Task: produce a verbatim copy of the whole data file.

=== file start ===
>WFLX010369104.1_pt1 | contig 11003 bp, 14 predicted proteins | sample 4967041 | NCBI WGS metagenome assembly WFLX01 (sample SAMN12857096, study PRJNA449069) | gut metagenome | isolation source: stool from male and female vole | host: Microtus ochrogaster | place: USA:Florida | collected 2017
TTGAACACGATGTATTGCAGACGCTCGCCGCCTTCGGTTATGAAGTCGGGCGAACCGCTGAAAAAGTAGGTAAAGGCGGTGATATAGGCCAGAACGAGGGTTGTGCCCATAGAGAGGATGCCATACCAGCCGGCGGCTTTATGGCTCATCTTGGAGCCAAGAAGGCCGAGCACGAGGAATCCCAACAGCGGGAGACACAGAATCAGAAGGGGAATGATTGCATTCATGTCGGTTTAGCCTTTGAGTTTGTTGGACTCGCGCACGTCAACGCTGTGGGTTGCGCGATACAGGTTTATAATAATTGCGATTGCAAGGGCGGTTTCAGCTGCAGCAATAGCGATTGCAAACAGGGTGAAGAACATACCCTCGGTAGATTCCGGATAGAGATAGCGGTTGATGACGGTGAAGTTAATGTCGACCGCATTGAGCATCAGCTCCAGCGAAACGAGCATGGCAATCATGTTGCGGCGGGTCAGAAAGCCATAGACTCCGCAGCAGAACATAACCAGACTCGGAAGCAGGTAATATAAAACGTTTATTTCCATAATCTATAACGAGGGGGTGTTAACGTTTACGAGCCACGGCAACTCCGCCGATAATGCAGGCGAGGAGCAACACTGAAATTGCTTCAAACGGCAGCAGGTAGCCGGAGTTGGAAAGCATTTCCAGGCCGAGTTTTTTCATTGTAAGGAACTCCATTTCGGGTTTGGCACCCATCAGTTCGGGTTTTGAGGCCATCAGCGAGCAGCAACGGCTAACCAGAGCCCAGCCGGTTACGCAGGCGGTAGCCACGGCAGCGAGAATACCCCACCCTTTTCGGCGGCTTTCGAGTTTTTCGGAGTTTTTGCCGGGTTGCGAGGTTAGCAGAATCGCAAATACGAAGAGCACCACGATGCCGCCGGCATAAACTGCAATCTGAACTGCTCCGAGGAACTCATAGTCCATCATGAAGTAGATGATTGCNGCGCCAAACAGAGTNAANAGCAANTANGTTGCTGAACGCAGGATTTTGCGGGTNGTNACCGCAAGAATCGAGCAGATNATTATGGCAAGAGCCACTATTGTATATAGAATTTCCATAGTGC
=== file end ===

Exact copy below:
>WFLX010369104.1_pt1 | contig 11003 bp, 14 predicted proteins | sample 4967041 | NCBI WGS metagenome assembly WFLX01 (sample SAMN12857096, study PRJNA449069) | gut metagenome | isolation source: stool from male and female vole | host: Microtus ochrogaster | place: USA:Florida | collected 2017
TTGAACACGATGTATTGCAGACGCTCGCCGCCTTCGGTTATGAAGTCGGGCGAACCGCTGAAAAAGTAGGTAAAGGCGGTGATATAGGCCAGAACGAGGGTTGTGCCCATAGAGAGGATGCCATACCAGCCGGCGGCTTTATGGCTCATCTTGGAGCCAAGAAGGCCGAGCACGAGGAATCCCAACAGCGGGAGACACAGAATCAGAAGGGGAATGATTGCATTCATGTCGGTTTAGCCTTTGAGTTTGTTGGACTCGCGCACGTCAACGCTGTGGGTTGCGCGATACAGGTTTATAATAATTGCGATTGCAAGGGCGGTTTCAGCTGCAGCAATAGCGATTGCAAACAGGGTGAAGAACATACCCTCGGTAGATTCCGGATAGAGATAGCGGTTGATGACGGTGAAGTTAATGTCGACCGCATTGAGCATCAGCTCCAGCGAAACGAGCATGGCAATCATGTTGCGGCGGGTCAGAAAGCCATAGACTCCGCAGCAGAACATAACCAGACTCGGAAGCAGGTAATATAAAACGTTTATTTCCATAATCTATAACGAGGGGGTGTTAACGTTTACGAGCCACGGCAACTCCGCCGATAATGCAGGCGAGGAGCAACACTGAAATTGCTTCAAACGGCAGCAGGTAGCCGGAGTTGGAAAGCATTTCCAGGCCGAGTTTTTTCATTGTAAGGAACTCCATTTCGGGTTTGGCACCCATCAGTTCGGGTTTTGAGGCCATCAGCGAGCAGCAACGGCTAACCAGAGCCCAGCCGGTTACGCAGGCGGTAGCCACGGCAGCGAGAATACCCCACCCTTTTCGGCGGCTTTCGAGTTTTTCGGAGTTTTTGCCGGGTTGCGAGGTTAGCAGAATCGCAAATACGAAGAGCACCACGATGCCGCCGGCATAAACTGCAATCTGAACTGCTCCGAGGAACTCATAGTCCATCATGAAGTAGATGATTGCNGCGCCAAACAGAGTNAANAGCAANTANGTTGCTGAACGCAGGATTTTGCGGGTNGTNACCGCAAGAATCGAGCAGATNATTATGGCAAGAGCCACTATTGTATATAGAATTTCCATAGTGC